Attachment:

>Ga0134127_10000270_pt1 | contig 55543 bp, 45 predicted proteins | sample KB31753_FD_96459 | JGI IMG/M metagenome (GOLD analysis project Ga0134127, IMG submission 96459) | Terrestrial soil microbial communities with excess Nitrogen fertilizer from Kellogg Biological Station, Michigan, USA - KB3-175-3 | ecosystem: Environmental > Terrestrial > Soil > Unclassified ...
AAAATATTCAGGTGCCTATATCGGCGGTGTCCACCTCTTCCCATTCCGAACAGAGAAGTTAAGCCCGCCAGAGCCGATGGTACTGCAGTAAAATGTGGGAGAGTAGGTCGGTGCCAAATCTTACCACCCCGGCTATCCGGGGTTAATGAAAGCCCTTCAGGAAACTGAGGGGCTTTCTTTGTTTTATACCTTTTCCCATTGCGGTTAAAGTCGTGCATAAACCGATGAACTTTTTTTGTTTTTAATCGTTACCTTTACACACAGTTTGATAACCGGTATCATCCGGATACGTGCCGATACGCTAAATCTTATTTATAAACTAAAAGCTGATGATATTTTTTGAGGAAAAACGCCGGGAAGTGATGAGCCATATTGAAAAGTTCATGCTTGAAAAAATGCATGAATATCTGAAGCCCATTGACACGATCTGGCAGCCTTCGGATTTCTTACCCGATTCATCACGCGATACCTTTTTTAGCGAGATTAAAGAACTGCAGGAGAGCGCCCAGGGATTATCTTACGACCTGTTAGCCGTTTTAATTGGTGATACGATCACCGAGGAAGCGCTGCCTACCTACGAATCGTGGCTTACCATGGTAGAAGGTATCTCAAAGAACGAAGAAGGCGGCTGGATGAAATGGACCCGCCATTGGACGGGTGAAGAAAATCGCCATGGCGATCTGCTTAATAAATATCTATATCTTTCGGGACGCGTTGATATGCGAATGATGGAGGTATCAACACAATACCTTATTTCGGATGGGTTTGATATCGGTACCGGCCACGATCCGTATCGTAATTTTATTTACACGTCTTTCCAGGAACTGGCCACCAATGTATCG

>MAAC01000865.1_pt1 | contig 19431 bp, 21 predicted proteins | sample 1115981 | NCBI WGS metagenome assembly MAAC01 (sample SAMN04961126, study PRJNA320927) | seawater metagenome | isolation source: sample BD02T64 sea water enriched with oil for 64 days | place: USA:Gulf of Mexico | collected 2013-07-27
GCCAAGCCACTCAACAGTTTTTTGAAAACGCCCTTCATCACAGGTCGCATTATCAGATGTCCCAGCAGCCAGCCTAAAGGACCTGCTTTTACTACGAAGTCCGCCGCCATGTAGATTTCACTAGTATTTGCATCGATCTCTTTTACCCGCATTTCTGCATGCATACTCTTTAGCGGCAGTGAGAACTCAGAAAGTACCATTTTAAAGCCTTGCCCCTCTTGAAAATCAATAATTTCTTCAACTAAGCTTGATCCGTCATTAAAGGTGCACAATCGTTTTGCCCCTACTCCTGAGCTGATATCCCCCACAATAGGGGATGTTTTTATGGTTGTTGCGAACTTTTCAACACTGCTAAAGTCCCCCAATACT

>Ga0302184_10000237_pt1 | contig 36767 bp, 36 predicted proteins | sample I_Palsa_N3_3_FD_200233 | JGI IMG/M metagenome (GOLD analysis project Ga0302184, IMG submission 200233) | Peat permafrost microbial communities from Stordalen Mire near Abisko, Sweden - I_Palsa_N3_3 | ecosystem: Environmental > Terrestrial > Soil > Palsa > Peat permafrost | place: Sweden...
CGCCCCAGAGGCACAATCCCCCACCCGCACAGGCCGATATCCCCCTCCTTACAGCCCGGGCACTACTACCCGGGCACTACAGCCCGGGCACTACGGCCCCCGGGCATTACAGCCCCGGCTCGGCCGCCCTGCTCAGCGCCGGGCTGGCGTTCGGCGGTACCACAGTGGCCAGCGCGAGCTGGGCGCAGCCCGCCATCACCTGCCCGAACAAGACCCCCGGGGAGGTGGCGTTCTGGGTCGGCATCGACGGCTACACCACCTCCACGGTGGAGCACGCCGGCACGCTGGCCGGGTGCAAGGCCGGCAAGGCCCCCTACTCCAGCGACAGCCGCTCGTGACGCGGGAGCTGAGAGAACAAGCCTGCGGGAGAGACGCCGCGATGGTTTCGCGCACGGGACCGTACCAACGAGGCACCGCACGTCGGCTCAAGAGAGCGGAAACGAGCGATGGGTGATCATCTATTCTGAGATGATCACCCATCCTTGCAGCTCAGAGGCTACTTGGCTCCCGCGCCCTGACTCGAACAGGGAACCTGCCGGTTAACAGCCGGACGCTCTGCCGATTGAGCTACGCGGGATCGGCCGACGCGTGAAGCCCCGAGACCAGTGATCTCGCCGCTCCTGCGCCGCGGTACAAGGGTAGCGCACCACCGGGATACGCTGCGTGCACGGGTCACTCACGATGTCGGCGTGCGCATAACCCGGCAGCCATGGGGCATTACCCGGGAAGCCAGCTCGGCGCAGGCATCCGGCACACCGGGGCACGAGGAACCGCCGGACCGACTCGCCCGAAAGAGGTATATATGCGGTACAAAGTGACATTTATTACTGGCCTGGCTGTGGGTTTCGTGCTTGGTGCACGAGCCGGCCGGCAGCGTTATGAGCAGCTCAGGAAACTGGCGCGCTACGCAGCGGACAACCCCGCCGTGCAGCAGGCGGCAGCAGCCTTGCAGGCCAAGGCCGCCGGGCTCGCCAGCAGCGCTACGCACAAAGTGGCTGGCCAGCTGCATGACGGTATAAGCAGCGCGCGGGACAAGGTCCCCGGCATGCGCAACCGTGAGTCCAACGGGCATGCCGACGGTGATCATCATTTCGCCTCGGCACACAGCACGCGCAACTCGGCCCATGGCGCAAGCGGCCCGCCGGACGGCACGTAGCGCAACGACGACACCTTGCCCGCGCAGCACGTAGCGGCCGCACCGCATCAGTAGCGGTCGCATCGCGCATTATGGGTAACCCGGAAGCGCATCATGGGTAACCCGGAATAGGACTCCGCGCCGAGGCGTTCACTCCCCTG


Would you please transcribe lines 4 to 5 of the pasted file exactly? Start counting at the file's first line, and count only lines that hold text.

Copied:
GCCAAGCCACTCAACAGTTTTTTGAAAACGCCCTTCATCACAGGTCGCATTATCAGATGTCCCAGCAGCCAGCCTAAAGGACCTGCTTTTACTACGAAGTCCGCCGCCATGTAGATTTCACTAGTATTTGCATCGATCTCTTTTACCCGCATTTCTGCATGCATACTCTTTAGCGGCAGTGAGAACTCAGAAAGTACCATTTTAAAGCCTTGCCCCTCTTGAAAATCAATAATTTCTTCAACTAAGCTTGATCCGTCATTAAAGGTGCACAATCGTTTTGCCCCTACTCCTGAGCTGATATCCCCCACAATAGGGGATGTTTTTATGGTTGTTGCGAACTTTTCAACACTGCTAAAGTCCCCCAATACT

>Ga0302184_10000237_pt1 | contig 36767 bp, 36 predicted proteins | sample I_Palsa_N3_3_FD_200233 | JGI IMG/M metagenome (GOLD analysis project Ga0302184, IMG submission 200233) | Peat permafrost microbial communities from Stordalen Mire near Abisko, Sweden - I_Palsa_N3_3 | ecosystem: Environmental > Terrestrial > Soil > Palsa > Peat permafrost | place: Sweden...